Since we were first blessed with the advent of mass communications we’ve been cursed with a flood of horrifying, blood-chilling images.
Thousands of skeletal bodies bulldozed out of Soviet and Nazi concentration camps, uncovered mass graves filled by both evil regimes, Japanese children disfigured by radiation, people jumping to their deaths out of the World Trade Centre and so forth.
Some images, however, aren’t so much blood-chilling as puke-making: the England footballers raising their arms in the Heil Hitler salute at the 1936 Olympics, Martin McGuinness wearing white tie, a bearded sideshow winning the Eurovision song contest, happy homosexual couples kissing at the altar, that living argument against affirmative action Obama pontificating on the joys of European federalism (or anything else), Tony Blair whatever he does – the list is interminable.
It’s hard to decide how high or low Putin rubbing shoulders with Western politicians in Normandy should be on this list. But there’s no doubt he belongs there.
I don’t mean to keep banging on about this, but please let’s not forget that the Second World War was started by the alliance of Nazi Germany and the Soviet Union.
Both nations were seeking world domination, which eventually led to them falling out. Both suffered horrendously as a result, but then so does a man who kills a dozen pedestrians at random before turning the gun on himself. In both instances, the perpetrators’ horrendous suffering is self-inflicted, which is more than one can say about the victims.
This is something we ought to keep in mind as we shed a tear for the millions caught in the deadly spectacle or, come to that, for the lone murderer’s family. Forgive we may, but we should never forget.
Frau Merkel and Col. Putin, the leaders of the two erstwhile predators, are holding a meeting behind closed doors even as we speak. I doubt we’ll ever know exactly what they’re talking about because the get-together is likely to be strictly à deux: they speak each other’s language, so even interpreters aren’t needed.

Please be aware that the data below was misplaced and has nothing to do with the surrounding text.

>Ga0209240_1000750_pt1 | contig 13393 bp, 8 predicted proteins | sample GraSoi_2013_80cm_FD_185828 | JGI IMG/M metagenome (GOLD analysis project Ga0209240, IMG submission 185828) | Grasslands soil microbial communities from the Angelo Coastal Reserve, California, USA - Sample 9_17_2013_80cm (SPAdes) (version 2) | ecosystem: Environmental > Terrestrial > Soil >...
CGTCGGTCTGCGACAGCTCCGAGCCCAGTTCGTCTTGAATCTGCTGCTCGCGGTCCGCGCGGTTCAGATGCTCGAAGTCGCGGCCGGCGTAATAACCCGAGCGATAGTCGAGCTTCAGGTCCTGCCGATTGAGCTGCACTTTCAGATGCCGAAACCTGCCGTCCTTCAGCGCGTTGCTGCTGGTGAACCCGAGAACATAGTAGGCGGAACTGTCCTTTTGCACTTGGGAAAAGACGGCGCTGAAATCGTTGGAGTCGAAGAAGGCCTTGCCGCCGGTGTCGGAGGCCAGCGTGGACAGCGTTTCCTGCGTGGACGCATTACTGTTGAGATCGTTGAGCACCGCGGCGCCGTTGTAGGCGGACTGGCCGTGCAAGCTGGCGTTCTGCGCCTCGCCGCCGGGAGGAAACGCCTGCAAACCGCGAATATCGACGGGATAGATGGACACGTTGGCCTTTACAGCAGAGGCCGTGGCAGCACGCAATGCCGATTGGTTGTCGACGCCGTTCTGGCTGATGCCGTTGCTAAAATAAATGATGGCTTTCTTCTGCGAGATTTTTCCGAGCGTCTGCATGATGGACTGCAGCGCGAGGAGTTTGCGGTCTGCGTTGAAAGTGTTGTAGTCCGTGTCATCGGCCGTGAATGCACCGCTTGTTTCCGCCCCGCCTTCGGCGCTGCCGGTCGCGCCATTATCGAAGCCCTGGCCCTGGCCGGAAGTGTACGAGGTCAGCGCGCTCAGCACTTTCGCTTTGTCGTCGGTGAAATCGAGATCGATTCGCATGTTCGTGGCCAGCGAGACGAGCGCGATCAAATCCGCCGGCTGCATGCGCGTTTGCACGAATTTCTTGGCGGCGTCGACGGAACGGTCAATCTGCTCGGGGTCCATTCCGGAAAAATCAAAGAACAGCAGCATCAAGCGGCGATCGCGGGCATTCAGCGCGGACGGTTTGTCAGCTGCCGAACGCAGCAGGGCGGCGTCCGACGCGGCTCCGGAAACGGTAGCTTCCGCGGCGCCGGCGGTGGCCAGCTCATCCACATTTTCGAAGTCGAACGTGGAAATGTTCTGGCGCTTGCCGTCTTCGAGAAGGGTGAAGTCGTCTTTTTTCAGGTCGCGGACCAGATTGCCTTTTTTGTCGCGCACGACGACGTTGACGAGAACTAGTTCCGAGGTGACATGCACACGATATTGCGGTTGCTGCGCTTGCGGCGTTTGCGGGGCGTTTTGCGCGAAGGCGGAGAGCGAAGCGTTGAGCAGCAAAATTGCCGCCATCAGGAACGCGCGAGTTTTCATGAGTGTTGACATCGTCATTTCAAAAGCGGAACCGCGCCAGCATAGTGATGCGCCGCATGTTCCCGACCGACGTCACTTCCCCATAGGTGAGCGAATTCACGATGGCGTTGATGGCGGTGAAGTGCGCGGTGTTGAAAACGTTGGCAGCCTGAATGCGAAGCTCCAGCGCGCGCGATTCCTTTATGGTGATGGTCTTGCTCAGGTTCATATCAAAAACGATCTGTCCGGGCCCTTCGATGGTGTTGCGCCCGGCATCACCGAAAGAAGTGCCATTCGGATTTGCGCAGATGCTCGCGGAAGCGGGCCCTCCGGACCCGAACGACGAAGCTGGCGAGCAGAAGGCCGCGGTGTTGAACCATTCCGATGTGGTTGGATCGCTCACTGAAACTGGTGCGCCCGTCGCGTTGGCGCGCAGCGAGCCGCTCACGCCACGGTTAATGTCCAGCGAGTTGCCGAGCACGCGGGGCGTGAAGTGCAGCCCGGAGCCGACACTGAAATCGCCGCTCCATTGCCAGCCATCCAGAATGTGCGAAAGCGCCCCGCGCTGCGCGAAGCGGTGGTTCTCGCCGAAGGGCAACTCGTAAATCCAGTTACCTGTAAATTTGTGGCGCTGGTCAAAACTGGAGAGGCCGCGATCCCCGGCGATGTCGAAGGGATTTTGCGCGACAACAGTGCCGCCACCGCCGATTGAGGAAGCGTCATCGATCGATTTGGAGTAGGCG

The two share common interests and, to a large extent, common backgrounds. When Col. Putin did his spying in the Dresden rezidentura of the KGB, Frau Merkel held a nomenklatura position in both East Germany’s Kommunistischer Jugendverband Deutschlands, the Young Communist League working hand in glove with the Stasi, and in the ruling party Sozialistische Einheitspartei Deutschlands.
It’s not inconceivable that the two met in their professional capacities back in those unlamented days, which is why they use the familiar forms of address when takling to each other, du in German, ty in Russian. Yet what matters in this context is that since then the two colleagues have taken divergent paths.
Frau Merkel took over the leadership of a country that had unequivocally repudiated Nazi Germany’s criminal past and tried to make amends for it. That’s why, whatever we may think of her personally or indeed of her country’s persistent efforts to dominate Europe by subterfuge, as Chancellor of a repentant Germany she belongs among the world leaders coming together in Normandy to commemorate D-Day and those thousands who died on the beaches.
Col. Putin’s country, on the other hand, not only hasn’t repudiated her criminal past, but she’s proud of it. More important, she’s extending it into the present and doubtless the future as well.
That makes Putin, who regards the collapse of the Soviet Union as “the greatest geopolitical catastrophe of the twentieth century”, an active accomplice in Soviet crimes – including the country’s aggressive role in starting the Second World War.
That’s why his presence in Normandy is so utterly emetic: he doesn’t belong there any more than a proud ex-SS officer would. By welcoming this unrepentant KGB thug still acting in character, the leaders of civilised nations risk having some of the Soviet evil rub off on them.
Just imagine the stench and reach for a sick bag – you may well need it, especially on a hot day.